And that gets back to Spencer. Everybody  knows Craig Spencer, who is now a patient at NYU. He  said he felt a little achy, without a temperature.  That's when he went bowling, went to a dinner, et  cetera, et cetera. Even then, his viral load was  likely so low that there would be no way he could  transmit it. And as you are going to see in the people  that he has called that are being followed, it's very  unlikely any of them would get infected except possibly  his fiancé, who would be in a high risk group. But  people that he had dinner with and then bowled with,  there'd be virtually -- I wouldn't say no chance, but  an extremely small chance that they would get infected.

DR. GUTMANN: Thank you. Jim Wagner.

DR. WAGNER: Actually, Dan covered my  question. So I'm happy to yield the floor to someone  else.

DR. GUTMANN: Stephen Hauser.

DR. HAUSER: Hi, Tony.

DR. FAUCI: Hi, Steve.  

            DR. HAUSER: You had mentioned that there  was a declining number of new cases in Liberia. Could  you expand on the trajectory and epidemiology of this  outbreak, whether it has any surprises for us thus far  based on what was known about the virus previously?  Apart, of course, from the size of the outbreak.

DR. FAUCI: Well, it was not a surprise  when you go back retrospectively, Steve, and look at  it, that with the porous borders and the extraordinary  dysfunctionality of the healthcare system, that for a  while we had an exponential increase in cases,  predictably in Liberia.  

 Right now we, the United States, have  focused much of our efforts with the disaster-assisted  relief team of USAID, the CDC, NIH's people and the  Department of Defense have really had a major impact,  particularly in Monrovia, in making the real number of  cases go down. What we are concerned about is that in  the outskirts, towards the borders in Liberia, we may  see a second wave.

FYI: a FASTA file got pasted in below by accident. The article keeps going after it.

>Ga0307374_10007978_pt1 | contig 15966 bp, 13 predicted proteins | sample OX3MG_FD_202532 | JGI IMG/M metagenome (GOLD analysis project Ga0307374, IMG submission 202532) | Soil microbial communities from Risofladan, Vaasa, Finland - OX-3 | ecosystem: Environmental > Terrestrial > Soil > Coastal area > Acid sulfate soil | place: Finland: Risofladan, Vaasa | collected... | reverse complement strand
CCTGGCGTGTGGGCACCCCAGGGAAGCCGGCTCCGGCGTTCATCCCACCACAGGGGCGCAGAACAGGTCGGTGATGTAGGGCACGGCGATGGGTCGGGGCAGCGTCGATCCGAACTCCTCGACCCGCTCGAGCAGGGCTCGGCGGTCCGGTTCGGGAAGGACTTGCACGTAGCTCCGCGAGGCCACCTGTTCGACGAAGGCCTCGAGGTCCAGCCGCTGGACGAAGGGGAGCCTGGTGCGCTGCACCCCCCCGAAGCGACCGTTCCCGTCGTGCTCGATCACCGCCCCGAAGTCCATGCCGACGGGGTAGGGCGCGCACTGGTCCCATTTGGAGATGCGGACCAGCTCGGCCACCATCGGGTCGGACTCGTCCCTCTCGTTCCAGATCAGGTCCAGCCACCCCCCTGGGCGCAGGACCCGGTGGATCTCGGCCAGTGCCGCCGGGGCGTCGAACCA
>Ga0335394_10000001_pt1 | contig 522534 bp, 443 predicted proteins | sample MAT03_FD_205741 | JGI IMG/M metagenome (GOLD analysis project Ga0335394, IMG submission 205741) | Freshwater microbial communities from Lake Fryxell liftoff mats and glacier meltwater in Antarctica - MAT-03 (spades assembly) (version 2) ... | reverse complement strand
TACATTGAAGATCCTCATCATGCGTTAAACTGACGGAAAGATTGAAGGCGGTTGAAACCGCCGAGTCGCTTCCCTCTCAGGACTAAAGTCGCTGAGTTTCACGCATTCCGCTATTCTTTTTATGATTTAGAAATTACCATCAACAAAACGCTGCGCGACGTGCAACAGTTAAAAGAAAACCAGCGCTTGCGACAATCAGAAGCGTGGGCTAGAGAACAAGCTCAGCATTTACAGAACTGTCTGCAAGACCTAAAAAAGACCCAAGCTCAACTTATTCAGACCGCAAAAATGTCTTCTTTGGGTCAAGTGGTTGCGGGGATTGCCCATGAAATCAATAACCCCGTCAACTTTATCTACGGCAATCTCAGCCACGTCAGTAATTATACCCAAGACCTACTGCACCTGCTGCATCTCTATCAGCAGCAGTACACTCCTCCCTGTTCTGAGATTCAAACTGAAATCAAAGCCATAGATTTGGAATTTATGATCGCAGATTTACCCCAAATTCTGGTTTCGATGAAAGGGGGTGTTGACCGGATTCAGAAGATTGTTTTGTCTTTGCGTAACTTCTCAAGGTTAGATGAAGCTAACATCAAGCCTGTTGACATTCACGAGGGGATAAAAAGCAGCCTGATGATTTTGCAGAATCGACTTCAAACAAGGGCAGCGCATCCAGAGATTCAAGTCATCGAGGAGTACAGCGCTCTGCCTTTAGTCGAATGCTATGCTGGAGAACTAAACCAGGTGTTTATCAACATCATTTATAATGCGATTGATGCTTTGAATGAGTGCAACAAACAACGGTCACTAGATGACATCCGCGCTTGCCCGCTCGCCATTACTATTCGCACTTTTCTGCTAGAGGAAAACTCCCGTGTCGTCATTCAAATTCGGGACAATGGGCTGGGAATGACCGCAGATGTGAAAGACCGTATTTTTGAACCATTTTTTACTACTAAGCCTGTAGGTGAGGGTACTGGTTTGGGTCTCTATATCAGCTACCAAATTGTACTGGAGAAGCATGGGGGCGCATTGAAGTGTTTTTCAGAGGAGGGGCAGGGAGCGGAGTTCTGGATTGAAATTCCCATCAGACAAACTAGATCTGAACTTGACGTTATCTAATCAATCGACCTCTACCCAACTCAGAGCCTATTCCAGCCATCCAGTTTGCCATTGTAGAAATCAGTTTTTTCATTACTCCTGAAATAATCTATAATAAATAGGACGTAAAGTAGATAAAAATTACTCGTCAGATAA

Simultaneous with the situation going down  in Liberia, we are starting to see now a sharp rise of  cases in Sierra Leone. That is likely because we are  not putting as much resources, and Sierra Leone is sort  of the purview of the U.K. as opposed to Liberia, which  is the purview of the United States. And that's the  reason why now we probably need to start shifting some  resources to Sierra Leone.  

 DR. GUTMANN: Tony, let me ask you, since  you have such a wealth of knowledge and expertise on  what we did well and not well with regard to the HIV/AIDS  epidemic. This is beyond the quarantine now, I'm  asking you to go. But since we have you, what are  some, for you, of the most striking lessons that we  should learn from what we did well and not so well with  HIV for public health emergencies like Ebola moving --  as we move forward?

DR. FAUCI: Well, I have an observation  but I don't know whether it's what we did so well or  not so well. But I can't help but reflect in the very  early years when I first got involved with HIV,  literally a couple weeks after the first cases, we had  a growing insidious horrible epidemic and very few  people were paying attention to it. Here, we have two  cases in the United States and we have essentially  immobilized everybody, including the president of the  United States, who told me personally he is spending  more time on this than he is on ISIS. So it's really a  very interesting dichotomy of effort and concern.

But the lesson learned is you've got to  keep educating the public over and over again. I mean,  the idea of the famous doorknob question: Can the  bowling ball that Craig Spencer picked up transmit the  infection to someone who used the bowling ball? I  remember, on Ted Koppel's Nightline, arguing with  someone that a gay waiter in Greenwich Village who has  a cut on his hand and puts a plate in front of you and  you have a cut in your hand and you pick up the plate,  can you get HIV from it? And the answer is  theoretically yes. Will you? Absolutely not. So it's  that kind of education.

DR. GUTMANN: Thank you. And just  speaking of that, we thank you for being out there on  the airwaves and so on, because it is obviously taking  a lot of your time, as well, in the educational  mission. And we joke here that I may have seen you  more often than Christine in recent weeks. We won't  delve into that. But Jim Wagner does have a question.